April 15—Titanic Remembrance Day
At 2:20 a.m. on April 15, 1912, the RMS Titanic sank in the North Atlantic Ocean. More than 1,500 people died in the accident, and more than 100 years later the Titanic’s maiden voyage still is remembered.
The largest floating ship at the time, the Titanic was proclaimed unsinkable. As a luxury ship, it featured high-class dining, a gymnasium, library and swimming pool.
It set sail from Southampton, England, carrying 2,224 passengers, toward New York. On the fourth evening of its voyage, the Titanic collided with an iceberg. In just under two hours, the Titanic sunk; hundreds drowned and others were left to freeze in the frigid Atlantic water.
What caused this sinking to be such a disaster? The Titanic was only equipped with enough lifeboats for about 1,700 people and had poor wireless communication.
The radio operator had trouble signaling other ships before it sank, and almost two hours passed before another ship to come to the rescue of passengers and crew.
Only 705 of the 2,224 passengers were rescued.
Since the disaster, regulations require ships to have lifeboat space for every passenger and crew member.
May 1—May Day
Traditionally, May 1 is a celebration of the changing weather. Based on the ancient Celtic Beltane calendar, it hails in the first day of summer. This pagan holiday evolved in medieval England to a celebration of spring. Town festivals involved a May Pole, a tall pole with colorful ribbons hanging down, and the crowning of the May Queen.
In more modern times, May 1 celebrates International Workers’ Day, commemorating the efforts of unions and workers globally to reduce workers long days to eight hour work days. The U.S. celebrates Labor Day on Sept 1. In line with the celebration of International Workers’ Day, Seattle is known for staging protests on May Day, hosted by labor and social groups. These protests have become violent when anarchists have become involved.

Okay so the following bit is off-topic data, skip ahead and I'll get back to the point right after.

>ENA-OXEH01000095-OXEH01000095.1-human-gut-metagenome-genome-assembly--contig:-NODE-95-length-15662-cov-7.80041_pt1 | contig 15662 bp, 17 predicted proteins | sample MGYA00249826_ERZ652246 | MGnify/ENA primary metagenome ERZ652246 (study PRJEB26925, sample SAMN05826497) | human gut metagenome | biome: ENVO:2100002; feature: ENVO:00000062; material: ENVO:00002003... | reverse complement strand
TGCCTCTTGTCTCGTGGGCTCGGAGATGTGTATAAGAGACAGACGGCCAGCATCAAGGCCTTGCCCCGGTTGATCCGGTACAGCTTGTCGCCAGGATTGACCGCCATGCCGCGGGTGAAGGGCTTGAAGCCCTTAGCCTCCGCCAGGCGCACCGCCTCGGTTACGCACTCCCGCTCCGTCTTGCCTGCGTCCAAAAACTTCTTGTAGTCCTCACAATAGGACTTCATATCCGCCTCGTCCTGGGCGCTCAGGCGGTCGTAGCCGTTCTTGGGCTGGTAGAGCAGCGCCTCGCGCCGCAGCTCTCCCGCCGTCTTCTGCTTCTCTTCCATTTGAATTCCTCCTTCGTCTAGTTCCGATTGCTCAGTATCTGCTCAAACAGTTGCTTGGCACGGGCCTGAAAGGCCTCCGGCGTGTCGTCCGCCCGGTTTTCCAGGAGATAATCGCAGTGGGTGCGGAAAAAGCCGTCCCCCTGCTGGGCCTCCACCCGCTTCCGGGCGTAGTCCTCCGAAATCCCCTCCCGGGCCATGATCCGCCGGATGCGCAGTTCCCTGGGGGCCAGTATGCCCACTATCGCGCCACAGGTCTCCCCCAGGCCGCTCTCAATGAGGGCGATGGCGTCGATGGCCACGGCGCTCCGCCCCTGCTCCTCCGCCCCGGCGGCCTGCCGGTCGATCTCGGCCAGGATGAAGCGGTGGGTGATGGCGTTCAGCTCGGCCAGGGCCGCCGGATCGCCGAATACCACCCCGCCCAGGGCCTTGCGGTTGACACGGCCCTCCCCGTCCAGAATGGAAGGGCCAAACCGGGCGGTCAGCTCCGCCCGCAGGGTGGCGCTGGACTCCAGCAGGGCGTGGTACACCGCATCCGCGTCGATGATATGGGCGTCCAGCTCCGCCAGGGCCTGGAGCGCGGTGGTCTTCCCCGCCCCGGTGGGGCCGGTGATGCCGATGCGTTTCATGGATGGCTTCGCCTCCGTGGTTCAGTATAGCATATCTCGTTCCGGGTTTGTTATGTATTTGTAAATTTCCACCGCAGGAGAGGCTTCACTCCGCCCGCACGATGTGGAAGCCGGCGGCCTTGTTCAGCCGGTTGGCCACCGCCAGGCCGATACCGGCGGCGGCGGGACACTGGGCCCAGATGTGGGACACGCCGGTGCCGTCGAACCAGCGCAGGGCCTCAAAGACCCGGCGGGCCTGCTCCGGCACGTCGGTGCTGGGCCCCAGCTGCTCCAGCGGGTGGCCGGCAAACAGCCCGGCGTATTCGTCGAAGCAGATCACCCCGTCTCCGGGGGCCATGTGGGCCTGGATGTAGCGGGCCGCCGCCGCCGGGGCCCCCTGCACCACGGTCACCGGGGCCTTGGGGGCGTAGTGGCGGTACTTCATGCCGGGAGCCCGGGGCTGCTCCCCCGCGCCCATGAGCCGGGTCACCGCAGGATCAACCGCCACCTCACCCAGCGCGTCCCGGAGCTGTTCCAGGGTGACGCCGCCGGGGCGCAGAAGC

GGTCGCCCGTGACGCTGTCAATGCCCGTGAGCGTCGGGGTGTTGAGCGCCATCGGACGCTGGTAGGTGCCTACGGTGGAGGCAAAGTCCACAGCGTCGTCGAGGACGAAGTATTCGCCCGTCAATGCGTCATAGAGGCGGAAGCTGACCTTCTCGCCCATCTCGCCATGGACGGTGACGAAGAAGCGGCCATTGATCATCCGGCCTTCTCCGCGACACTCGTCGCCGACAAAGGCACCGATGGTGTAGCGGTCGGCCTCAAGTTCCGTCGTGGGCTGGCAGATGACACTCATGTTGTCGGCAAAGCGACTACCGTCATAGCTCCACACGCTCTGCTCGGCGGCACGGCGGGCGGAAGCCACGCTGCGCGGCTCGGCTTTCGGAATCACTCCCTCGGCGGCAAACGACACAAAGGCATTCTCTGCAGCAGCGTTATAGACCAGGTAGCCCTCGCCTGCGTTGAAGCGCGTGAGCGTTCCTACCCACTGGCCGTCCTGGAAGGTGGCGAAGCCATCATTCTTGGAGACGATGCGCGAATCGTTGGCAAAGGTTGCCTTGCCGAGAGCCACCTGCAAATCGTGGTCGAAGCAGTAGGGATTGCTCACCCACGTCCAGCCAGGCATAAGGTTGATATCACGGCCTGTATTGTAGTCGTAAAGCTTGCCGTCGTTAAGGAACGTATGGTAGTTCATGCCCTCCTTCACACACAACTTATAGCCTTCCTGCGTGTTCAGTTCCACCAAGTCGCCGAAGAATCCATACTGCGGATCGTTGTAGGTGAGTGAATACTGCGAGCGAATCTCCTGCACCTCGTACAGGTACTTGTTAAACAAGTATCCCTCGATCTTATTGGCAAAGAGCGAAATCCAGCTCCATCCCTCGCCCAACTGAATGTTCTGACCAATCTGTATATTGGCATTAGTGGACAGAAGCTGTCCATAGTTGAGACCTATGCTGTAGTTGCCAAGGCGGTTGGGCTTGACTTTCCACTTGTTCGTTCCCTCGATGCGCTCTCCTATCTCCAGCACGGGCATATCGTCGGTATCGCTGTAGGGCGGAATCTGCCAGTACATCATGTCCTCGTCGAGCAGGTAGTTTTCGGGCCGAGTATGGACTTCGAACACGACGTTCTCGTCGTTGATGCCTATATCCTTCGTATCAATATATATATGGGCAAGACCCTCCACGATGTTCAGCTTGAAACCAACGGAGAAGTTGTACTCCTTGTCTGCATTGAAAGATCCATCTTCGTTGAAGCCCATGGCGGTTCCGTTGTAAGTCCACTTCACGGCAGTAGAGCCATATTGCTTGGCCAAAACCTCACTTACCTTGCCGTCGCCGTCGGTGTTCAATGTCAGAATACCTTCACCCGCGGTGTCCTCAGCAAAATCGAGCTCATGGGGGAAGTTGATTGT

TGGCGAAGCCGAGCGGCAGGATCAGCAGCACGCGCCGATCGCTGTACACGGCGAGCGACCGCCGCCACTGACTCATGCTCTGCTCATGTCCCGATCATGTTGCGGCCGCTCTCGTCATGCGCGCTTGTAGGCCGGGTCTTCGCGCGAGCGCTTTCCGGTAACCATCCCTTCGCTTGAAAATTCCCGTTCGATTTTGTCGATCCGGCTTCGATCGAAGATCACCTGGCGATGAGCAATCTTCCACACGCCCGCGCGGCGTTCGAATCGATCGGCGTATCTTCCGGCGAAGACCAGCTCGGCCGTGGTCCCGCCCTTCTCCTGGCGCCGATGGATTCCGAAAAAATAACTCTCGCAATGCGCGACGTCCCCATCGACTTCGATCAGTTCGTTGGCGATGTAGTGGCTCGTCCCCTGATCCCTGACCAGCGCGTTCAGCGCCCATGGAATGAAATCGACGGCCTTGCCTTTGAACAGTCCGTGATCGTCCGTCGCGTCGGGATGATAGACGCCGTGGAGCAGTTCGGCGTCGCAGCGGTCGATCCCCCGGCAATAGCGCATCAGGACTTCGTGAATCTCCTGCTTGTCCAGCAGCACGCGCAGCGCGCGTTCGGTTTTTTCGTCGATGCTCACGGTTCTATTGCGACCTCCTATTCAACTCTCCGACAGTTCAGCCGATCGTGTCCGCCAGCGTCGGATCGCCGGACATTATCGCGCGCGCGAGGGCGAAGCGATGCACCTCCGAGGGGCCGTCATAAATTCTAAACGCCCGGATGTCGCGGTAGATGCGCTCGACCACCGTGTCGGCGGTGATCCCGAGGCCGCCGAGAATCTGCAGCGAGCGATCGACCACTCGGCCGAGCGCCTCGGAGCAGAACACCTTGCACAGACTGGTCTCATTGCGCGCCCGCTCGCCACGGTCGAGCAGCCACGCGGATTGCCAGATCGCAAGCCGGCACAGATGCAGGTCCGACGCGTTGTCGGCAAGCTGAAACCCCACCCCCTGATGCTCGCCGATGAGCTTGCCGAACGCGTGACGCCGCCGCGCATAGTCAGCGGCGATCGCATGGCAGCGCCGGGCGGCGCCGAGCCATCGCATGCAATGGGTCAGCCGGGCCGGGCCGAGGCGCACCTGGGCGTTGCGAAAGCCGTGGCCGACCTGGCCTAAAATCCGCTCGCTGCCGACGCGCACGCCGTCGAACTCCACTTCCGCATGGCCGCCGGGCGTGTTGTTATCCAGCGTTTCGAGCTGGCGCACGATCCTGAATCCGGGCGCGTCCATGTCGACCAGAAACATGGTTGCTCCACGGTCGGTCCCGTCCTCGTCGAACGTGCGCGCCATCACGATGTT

May 5—Cinco de Mayo
Cinco de Mayo is a Mexican-American holiday that celebrates Mexican heritage. Based on the Mexican victory in a French invasion of Puebla, Mexico, in 1861, the battle has significance to both Americans and Mexicans.
France invaded Mexico as a response to the Mexican president’s moratorium that suspended all foreign debt payments. At the time, the French army was considered one of the most powerful armies in the world. Despite being outnumbered and poorly equipped, the Mexican forces managed to stop the French at Puebla.
Despite the victory, the French conducted a successful invasion a year later, and set up a regime that lasted three years.
Cinco de Mayo represents Mexican unity and national pride. While this victory was not significant in the war, it was a large victory on a personal level to the Mexicans.
The American celebration of Cinco de Mayo started in California. As the celebration grew among Mexican-Americans, Congress urged the President to declare the fifth of May a day to be celebrated.
Today, Americans across the United States celebrate Cinco de Mayo with lessons in Mexican heritage and culture, playing Mexican music, trying dance and tasting traditional Mexican cuisine.
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